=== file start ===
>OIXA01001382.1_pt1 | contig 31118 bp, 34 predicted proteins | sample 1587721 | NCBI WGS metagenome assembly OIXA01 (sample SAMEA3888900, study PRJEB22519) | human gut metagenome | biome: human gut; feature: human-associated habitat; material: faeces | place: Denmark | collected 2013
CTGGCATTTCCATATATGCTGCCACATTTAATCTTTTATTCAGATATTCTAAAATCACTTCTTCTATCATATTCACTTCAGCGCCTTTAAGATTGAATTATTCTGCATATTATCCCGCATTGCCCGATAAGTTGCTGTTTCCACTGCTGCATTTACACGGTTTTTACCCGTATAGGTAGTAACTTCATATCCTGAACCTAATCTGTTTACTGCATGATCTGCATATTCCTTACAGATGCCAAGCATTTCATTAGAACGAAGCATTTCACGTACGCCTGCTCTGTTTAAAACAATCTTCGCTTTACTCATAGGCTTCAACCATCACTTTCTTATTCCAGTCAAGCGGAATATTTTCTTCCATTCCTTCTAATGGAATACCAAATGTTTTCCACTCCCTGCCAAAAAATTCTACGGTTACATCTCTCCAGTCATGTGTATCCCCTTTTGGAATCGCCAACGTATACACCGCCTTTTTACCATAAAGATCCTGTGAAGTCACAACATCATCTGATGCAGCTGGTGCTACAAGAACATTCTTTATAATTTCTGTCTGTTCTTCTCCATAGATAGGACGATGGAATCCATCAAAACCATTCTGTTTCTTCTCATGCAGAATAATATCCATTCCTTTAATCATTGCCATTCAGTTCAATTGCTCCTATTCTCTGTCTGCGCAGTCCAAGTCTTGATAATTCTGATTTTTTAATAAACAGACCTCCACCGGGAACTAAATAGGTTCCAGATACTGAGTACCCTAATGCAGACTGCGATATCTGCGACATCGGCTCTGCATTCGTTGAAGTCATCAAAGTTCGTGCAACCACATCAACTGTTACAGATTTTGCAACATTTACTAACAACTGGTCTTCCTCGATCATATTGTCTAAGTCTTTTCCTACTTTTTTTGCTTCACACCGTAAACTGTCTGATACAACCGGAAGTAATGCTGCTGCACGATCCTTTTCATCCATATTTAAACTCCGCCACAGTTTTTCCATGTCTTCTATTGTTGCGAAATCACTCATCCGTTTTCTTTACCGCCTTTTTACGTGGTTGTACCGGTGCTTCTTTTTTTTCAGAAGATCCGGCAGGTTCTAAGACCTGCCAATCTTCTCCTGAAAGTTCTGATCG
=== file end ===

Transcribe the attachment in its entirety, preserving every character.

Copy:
>OIXA01001382.1_pt1 | contig 31118 bp, 34 predicted proteins | sample 1587721 | NCBI WGS metagenome assembly OIXA01 (sample SAMEA3888900, study PRJEB22519) | human gut metagenome | biome: human gut; feature: human-associated habitat; material: faeces | place: Denmark | collected 2013
CTGGCATTTCCATATATGCTGCCACATTTAATCTTTTATTCAGATATTCTAAAATCACTTCTTCTATCATATTCACTTCAGCGCCTTTAAGATTGAATTATTCTGCATATTATCCCGCATTGCCCGATAAGTTGCTGTTTCCACTGCTGCATTTACACGGTTTTTACCCGTATAGGTAGTAACTTCATATCCTGAACCTAATCTGTTTACTGCATGATCTGCATATTCCTTACAGATGCCAAGCATTTCATTAGAACGAAGCATTTCACGTACGCCTGCTCTGTTTAAAACAATCTTCGCTTTACTCATAGGCTTCAACCATCACTTTCTTATTCCAGTCAAGCGGAATATTTTCTTCCATTCCTTCTAATGGAATACCAAATGTTTTCCACTCCCTGCCAAAAAATTCTACGGTTACATCTCTCCAGTCATGTGTATCCCCTTTTGGAATCGCCAACGTATACACCGCCTTTTTACCATAAAGATCCTGTGAAGTCACAACATCATCTGATGCAGCTGGTGCTACAAGAACATTCTTTATAATTTCTGTCTGTTCTTCTCCATAGATAGGACGATGGAATCCATCAAAACCATTCTGTTTCTTCTCATGCAGAATAATATCCATTCCTTTAATCATTGCCATTCAGTTCAATTGCTCCTATTCTCTGTCTGCGCAGTCCAAGTCTTGATAATTCTGATTTTTTAATAAACAGACCTCCACCGGGAACTAAATAGGTTCCAGATACTGAGTACCCTAATGCAGACTGCGATATCTGCGACATCGGCTCTGCATTCGTTGAAGTCATCAAAGTTCGTGCAACCACATCAACTGTTACAGATTTTGCAACATTTACTAACAACTGGTCTTCCTCGATCATATTGTCTAAGTCTTTTCCTACTTTTTTTGCTTCACACCGTAAACTGTCTGATACAACCGGAAGTAATGCTGCTGCACGATCCTTTTCATCCATATTTAAACTCCGCCACAGTTTTTCCATGTCTTCTATTGTTGCGAAATCACTCATCCGTTTTCTTTACCGCCTTTTTACGTGGTTGTACCGGTGCTTCTTTTTTTTCAGAAGATCCGGCAGGTTCTAAGACCTGCCAATCTTCTCCTGAAAGTTCTGATCG